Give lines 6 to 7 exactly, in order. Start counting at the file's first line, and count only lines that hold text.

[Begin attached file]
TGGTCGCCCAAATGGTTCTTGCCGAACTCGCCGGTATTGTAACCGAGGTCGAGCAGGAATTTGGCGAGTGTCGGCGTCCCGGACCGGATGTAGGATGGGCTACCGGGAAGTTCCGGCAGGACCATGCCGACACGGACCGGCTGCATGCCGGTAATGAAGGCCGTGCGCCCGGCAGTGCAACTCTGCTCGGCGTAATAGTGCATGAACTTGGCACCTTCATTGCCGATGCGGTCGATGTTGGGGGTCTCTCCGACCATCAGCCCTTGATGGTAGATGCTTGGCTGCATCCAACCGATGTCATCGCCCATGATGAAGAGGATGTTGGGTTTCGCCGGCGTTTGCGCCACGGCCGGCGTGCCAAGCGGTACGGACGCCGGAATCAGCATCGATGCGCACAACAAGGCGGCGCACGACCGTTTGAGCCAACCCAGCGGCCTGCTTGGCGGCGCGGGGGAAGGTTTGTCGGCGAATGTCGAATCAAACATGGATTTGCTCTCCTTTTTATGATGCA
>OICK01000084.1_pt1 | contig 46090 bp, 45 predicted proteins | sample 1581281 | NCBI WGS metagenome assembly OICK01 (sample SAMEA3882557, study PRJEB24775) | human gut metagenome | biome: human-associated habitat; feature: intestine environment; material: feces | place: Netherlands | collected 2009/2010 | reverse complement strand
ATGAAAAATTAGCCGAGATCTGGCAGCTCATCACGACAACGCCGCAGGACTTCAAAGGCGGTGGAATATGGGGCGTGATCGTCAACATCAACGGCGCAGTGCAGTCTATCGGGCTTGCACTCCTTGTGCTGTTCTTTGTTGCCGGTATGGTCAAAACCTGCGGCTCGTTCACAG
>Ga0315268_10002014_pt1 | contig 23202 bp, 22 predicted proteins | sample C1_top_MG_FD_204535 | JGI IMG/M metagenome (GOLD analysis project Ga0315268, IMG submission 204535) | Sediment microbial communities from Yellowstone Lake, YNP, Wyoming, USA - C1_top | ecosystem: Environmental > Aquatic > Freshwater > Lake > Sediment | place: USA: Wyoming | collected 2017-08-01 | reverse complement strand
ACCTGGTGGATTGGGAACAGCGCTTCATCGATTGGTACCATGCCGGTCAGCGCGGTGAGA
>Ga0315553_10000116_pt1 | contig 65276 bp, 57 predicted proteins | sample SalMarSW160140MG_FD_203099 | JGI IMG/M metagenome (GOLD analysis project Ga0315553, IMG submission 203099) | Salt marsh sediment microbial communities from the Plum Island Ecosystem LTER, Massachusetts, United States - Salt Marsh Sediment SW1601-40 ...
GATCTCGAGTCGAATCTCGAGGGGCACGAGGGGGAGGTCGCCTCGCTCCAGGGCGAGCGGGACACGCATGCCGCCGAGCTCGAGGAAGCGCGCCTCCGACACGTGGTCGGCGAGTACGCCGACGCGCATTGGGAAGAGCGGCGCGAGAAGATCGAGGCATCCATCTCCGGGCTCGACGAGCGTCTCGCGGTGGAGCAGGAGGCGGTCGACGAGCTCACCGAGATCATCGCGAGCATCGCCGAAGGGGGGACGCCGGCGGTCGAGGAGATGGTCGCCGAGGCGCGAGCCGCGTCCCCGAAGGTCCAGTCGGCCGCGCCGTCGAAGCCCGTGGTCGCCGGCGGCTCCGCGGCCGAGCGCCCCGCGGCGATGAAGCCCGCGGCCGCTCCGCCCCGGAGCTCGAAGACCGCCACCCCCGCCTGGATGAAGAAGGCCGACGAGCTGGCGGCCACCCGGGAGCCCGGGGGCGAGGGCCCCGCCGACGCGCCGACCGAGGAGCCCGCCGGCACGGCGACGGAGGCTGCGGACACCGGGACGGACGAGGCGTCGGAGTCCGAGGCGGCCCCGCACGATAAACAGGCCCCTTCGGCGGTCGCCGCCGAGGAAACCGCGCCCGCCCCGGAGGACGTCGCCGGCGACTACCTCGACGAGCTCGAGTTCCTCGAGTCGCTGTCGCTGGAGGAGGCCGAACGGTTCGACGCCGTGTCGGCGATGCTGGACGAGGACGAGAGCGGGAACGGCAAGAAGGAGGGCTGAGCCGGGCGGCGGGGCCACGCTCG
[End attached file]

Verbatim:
>Ga0315553_10000116_pt1 | contig 65276 bp, 57 predicted proteins | sample SalMarSW160140MG_FD_203099 | JGI IMG/M metagenome (GOLD analysis project Ga0315553, IMG submission 203099) | Salt marsh sediment microbial communities from the Plum Island Ecosystem LTER, Massachusetts, United States - Salt Marsh Sediment SW1601-40 ...
GATCTCGAGTCGAATCTCGAGGGGCACGAGGGGGAGGTCGCCTCGCTCCAGGGCGAGCGGGACACGCATGCCGCCGAGCTCGAGGAAGCGCGCCTCCGACACGTGGTCGGCGAGTACGCCGACGCGCATTGGGAAGAGCGGCGCGAGAAGATCGAGGCATCCATCTCCGGGCTCGACGAGCGTCTCGCGGTGGAGCAGGAGGCGGTCGACGAGCTCACCGAGATCATCGCGAGCATCGCCGAAGGGGGGACGCCGGCGGTCGAGGAGATGGTCGCCGAGGCGCGAGCCGCGTCCCCGAAGGTCCAGTCGGCCGCGCCGTCGAAGCCCGTGGTCGCCGGCGGCTCCGCGGCCGAGCGCCCCGCGGCGATGAAGCCCGCGGCCGCTCCGCCCCGGAGCTCGAAGACCGCCACCCCCGCCTGGATGAAGAAGGCCGACGAGCTGGCGGCCACCCGGGAGCCCGGGGGCGAGGGCCCCGCCGACGCGCCGACCGAGGAGCCCGCCGGCACGGCGACGGAGGCTGCGGACACCGGGACGGACGAGGCGTCGGAGTCCGAGGCGGCCCCGCACGATAAACAGGCCCCTTCGGCGGTCGCCGCCGAGGAAACCGCGCCCGCCCCGGAGGACGTCGCCGGCGACTACCTCGACGAGCTCGAGTTCCTCGAGTCGCTGTCGCTGGAGGAGGCCGAACGGTTCGACGCCGTGTCGGCGATGCTGGACGAGGACGAGAGCGGGAACGGCAAGAAGGAGGGCTGAGCCGGGCGGCGGGGCCACGCTCG